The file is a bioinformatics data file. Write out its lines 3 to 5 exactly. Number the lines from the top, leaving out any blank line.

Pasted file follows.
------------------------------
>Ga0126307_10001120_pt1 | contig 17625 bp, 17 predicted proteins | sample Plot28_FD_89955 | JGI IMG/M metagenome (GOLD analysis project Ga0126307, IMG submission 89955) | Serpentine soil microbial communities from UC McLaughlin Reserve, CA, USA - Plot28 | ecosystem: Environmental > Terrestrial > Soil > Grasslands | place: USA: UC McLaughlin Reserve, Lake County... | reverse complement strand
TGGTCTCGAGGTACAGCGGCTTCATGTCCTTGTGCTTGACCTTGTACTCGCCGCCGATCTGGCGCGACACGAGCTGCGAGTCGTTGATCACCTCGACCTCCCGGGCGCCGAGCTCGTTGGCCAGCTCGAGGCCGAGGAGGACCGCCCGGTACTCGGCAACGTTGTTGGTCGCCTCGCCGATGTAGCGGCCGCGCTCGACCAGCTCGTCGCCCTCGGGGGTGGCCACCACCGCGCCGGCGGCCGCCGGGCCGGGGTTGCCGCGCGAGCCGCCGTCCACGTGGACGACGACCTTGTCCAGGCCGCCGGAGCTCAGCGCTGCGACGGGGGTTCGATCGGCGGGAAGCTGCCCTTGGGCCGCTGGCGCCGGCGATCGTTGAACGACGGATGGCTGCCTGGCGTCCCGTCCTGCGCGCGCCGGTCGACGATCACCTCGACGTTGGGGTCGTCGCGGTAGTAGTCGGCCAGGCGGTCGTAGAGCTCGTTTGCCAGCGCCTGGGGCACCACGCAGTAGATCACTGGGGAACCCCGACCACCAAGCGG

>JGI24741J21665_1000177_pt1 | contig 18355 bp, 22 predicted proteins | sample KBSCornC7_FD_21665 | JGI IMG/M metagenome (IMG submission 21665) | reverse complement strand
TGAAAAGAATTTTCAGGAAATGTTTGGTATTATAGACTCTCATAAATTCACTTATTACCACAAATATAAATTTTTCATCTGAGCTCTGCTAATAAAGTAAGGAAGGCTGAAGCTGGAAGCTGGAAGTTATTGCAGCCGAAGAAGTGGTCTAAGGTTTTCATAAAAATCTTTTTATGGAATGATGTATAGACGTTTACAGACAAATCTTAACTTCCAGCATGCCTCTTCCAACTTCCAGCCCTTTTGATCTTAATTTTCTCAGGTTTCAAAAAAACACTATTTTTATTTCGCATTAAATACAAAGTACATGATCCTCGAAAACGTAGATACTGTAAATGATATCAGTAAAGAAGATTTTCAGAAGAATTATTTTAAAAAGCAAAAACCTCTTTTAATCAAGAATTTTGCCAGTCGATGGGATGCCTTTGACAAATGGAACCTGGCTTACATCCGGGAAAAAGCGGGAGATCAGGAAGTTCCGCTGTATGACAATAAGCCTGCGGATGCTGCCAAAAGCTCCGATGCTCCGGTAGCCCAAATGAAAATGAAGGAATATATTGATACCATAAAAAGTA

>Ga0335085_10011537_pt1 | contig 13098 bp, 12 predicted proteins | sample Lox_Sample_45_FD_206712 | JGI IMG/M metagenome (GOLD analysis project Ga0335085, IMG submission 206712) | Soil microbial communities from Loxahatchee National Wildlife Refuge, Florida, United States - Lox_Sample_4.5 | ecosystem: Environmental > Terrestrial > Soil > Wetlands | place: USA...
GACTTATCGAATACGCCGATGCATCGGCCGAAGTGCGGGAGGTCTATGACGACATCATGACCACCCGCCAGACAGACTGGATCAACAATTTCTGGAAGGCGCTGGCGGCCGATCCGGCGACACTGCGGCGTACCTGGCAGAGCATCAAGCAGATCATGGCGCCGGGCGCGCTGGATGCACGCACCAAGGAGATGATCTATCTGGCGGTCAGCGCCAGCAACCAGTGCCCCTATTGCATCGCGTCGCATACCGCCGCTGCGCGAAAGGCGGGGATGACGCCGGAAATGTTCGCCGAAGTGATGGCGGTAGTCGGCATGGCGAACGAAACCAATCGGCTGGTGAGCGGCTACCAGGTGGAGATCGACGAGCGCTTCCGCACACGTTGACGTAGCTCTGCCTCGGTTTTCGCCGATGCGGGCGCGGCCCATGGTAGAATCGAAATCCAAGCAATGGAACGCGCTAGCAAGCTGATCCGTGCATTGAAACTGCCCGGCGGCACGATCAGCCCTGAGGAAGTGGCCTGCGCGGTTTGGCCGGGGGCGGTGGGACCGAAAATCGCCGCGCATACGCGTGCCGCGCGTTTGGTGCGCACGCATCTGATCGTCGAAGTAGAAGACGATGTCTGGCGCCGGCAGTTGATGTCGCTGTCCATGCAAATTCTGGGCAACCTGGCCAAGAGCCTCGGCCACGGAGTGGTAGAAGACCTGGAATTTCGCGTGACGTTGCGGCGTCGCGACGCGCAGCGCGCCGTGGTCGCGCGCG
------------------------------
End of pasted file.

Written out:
>JGI24741J21665_1000177_pt1 | contig 18355 bp, 22 predicted proteins | sample KBSCornC7_FD_21665 | JGI IMG/M metagenome (IMG submission 21665) | reverse complement strand
TGAAAAGAATTTTCAGGAAATGTTTGGTATTATAGACTCTCATAAATTCACTTATTACCACAAATATAAATTTTTCATCTGAGCTCTGCTAATAAAGTAAGGAAGGCTGAAGCTGGAAGCTGGAAGTTATTGCAGCCGAAGAAGTGGTCTAAGGTTTTCATAAAAATCTTTTTATGGAATGATGTATAGACGTTTACAGACAAATCTTAACTTCCAGCATGCCTCTTCCAACTTCCAGCCCTTTTGATCTTAATTTTCTCAGGTTTCAAAAAAACACTATTTTTATTTCGCATTAAATACAAAGTACATGATCCTCGAAAACGTAGATACTGTAAATGATATCAGTAAAGAAGATTTTCAGAAGAATTATTTTAAAAAGCAAAAACCTCTTTTAATCAAGAATTTTGCCAGTCGATGGGATGCCTTTGACAAATGGAACCTGGCTTACATCCGGGAAAAAGCGGGAGATCAGGAAGTTCCGCTGTATGACAATAAGCCTGCGGATGCTGCCAAAAGCTCCGATGCTCCGGTAGCCCAAATGAAAATGAAGGAATATATTGATACCATAAAAAGTA

>Ga0335085_10011537_pt1 | contig 13098 bp, 12 predicted proteins | sample Lox_Sample_45_FD_206712 | JGI IMG/M metagenome (GOLD analysis project Ga0335085, IMG submission 206712) | Soil microbial communities from Loxahatchee National Wildlife Refuge, Florida, United States - Lox_Sample_4.5 | ecosystem: Environmental > Terrestrial > Soil > Wetlands | place: USA...